Wilder insisted that Stanwyck cover her auburn hair with a brassy blonde wig (which prompted perpetually grousing Paramount exec Buddy DeSylva to crack "I hired Stanwyck and what I got was George Washington!"), and noting how false it looked on camera (but unwilling to change it to avoid costly re-shoots) explained it away as saying it made her look "fake." Whatever the reasons, mistake or no, it gives Stanwyck an arresting look. "Arresting" is what MacMurray's Neff should have been thinking about during this scene instead of the boy's network sexual harassment he displays throughout the scene. The look of smart-alecky amusement on his face, a satyr's glint in his eye and wolfish grin on his face, clearly communicates his interest in his client's wife. And Stanwyck's cool appraisal with arched eyebrows lends encouragement, while her words act as a bucket of cold water. She may not say it, but Stanwyck's character harbors dark thoughts and intentions even this early on in their encounters. 

And MacMurray, although known to most for his "Absent-Minded Professor" movies for Disney and the TV-series "My Three Sons," here shows a depth for drama that he would rarely get to exploit during his career. Billy Wilder would use him again as the duplicitous personnel director, Mr. Sheldrake, in The Apartment, and he played the "Judas" of the mutineers in The Caine Mutiny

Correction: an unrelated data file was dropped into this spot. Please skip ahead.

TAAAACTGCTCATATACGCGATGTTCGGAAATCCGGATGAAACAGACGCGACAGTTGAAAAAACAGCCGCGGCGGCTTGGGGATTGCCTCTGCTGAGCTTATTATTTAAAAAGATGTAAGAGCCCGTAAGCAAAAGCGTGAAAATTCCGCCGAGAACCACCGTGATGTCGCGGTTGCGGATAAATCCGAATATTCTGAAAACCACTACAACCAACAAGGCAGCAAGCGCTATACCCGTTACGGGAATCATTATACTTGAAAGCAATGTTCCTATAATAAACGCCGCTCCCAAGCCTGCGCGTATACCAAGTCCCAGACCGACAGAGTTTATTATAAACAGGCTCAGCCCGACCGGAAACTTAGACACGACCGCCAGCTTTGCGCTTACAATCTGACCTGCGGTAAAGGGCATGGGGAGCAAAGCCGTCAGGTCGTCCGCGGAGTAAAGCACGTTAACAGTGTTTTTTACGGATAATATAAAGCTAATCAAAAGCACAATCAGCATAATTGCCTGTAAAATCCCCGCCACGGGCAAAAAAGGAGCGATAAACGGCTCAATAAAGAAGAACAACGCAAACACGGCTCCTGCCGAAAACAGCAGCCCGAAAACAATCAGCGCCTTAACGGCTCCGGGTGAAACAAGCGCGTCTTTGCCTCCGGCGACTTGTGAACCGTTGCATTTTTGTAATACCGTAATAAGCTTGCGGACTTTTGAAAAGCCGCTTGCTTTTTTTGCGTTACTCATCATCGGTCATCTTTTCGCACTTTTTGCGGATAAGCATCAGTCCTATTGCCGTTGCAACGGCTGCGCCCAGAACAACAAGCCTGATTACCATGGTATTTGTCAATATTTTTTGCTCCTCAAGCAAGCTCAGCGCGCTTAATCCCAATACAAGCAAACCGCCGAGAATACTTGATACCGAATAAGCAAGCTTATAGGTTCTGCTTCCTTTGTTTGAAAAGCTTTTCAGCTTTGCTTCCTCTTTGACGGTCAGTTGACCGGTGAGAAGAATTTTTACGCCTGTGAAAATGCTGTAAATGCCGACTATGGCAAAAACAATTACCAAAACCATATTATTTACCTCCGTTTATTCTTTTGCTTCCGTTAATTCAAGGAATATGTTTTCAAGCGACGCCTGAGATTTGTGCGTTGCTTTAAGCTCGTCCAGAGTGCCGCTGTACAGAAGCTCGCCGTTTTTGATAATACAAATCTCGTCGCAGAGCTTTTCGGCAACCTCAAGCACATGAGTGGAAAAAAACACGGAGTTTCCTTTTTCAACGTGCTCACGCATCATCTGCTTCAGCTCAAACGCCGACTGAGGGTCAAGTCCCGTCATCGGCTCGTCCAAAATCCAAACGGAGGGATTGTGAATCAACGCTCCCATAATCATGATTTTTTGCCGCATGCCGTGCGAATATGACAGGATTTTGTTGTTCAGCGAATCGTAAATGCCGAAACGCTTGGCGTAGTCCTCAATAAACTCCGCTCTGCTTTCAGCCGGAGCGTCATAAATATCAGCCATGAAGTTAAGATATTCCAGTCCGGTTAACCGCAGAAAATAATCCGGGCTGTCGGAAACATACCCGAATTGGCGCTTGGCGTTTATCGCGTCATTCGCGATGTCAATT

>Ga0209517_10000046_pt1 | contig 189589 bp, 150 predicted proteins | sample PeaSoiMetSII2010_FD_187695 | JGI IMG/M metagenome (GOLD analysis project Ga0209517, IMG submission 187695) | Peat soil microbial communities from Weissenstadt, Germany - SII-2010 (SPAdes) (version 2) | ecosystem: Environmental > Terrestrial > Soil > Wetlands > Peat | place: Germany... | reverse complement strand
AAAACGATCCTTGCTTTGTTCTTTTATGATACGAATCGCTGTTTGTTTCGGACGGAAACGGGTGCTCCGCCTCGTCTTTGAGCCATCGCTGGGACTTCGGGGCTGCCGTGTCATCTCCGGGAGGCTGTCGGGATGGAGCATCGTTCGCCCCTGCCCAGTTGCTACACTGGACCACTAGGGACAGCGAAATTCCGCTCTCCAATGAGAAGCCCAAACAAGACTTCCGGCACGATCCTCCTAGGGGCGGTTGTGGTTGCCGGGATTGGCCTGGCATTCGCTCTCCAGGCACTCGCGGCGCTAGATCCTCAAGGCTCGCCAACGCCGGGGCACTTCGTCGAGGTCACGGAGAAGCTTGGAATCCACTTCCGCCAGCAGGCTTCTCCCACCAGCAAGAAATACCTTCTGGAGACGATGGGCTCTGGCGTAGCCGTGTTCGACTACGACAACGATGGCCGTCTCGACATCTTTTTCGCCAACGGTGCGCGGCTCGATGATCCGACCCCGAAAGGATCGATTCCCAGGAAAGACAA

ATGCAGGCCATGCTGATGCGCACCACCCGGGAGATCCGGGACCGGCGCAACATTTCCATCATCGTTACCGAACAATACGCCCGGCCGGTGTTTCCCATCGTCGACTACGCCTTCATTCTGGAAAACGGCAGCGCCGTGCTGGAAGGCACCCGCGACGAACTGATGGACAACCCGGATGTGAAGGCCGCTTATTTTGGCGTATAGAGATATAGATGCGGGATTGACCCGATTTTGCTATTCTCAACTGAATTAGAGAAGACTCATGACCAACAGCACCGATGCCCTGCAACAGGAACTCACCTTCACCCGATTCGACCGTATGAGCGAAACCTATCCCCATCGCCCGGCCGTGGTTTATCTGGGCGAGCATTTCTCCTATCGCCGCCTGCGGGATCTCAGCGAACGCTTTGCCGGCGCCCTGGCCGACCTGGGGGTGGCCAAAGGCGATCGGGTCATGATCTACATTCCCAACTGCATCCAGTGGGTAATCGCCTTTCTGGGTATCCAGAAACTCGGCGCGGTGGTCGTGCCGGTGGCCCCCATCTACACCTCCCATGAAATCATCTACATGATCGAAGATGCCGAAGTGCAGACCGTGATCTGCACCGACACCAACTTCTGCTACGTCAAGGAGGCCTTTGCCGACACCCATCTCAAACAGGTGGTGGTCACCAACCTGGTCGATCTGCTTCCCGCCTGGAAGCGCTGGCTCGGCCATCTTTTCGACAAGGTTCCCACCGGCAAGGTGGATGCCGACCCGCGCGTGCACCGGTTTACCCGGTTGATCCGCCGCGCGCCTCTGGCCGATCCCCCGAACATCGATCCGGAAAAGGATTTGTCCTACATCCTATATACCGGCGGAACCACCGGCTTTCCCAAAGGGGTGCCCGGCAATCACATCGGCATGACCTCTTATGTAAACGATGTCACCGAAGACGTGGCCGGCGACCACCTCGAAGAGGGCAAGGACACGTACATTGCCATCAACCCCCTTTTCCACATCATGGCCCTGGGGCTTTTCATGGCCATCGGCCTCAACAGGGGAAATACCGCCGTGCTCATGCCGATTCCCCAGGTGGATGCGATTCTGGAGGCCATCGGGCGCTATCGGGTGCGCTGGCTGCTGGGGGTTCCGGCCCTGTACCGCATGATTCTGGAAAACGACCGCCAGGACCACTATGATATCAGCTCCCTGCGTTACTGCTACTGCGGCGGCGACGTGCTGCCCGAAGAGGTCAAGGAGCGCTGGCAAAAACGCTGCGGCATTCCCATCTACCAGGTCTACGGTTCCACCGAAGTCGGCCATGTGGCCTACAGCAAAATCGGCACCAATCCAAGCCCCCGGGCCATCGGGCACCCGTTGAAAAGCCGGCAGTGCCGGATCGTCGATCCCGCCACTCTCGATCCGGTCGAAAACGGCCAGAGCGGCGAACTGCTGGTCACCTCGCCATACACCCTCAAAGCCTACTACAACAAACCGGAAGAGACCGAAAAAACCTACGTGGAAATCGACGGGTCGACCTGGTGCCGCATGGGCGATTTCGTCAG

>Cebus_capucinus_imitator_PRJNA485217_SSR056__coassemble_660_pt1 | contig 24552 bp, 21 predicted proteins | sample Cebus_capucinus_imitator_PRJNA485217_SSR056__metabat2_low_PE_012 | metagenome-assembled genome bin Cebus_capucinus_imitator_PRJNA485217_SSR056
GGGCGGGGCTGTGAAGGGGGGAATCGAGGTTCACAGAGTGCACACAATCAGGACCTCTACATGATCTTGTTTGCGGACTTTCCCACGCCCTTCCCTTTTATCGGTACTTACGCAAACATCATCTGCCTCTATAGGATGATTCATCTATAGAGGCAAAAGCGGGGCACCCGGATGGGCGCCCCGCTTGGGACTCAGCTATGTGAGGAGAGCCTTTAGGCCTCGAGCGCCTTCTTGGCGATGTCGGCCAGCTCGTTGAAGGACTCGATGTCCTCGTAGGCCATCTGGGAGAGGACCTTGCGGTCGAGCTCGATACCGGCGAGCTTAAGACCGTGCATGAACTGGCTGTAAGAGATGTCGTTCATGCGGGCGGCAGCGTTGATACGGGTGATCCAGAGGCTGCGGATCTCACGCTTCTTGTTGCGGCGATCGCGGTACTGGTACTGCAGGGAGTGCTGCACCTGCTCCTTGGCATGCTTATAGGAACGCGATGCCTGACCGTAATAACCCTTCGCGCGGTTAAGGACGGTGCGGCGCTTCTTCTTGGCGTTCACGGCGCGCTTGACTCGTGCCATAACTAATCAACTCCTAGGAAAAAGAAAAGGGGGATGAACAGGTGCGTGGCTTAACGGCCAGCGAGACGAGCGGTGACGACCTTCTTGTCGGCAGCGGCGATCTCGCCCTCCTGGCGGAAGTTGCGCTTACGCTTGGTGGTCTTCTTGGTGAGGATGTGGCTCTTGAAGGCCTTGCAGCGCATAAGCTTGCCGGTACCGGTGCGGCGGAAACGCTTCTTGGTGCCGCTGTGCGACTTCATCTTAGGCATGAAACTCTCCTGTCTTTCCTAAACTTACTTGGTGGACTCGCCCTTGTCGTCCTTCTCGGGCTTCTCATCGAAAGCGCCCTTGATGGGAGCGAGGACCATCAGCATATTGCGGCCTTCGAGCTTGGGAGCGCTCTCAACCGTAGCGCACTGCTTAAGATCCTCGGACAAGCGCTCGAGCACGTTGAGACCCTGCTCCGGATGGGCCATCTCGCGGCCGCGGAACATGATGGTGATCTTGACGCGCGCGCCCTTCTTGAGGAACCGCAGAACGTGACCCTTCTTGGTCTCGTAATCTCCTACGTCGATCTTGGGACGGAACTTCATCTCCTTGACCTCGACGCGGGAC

I once had the occasion to work in a recording session with Fred MacMurray's daughter producing. We'd gotten to know each other a bit before finding out about her famous father, but I had to say it: "I know this is going to sound insulting, but I really mean it as a sincere compliment: your dad could play a really great son of a bitch."

She looked at me a moment, then smiled, and said, "Yeah, he would have loved to have heard that. Thank you."

The Set-Up: Walter Neff (Fred MacMurray) is always closing. An insurance salesman, he goes out to La Veliz in L.A. to see a client about renewing his auto policies. He wants the business, but the business he doesn't expect is from Detrichson's trophy wife, Phyllis (Barbara Stanwyck), who appears wrapped in only a towel and a smile at the top of the foyer staircase. Mr. Dietrichson isn't at home, but she'll talk to Neff, and suddenly, this cold call heats up a little.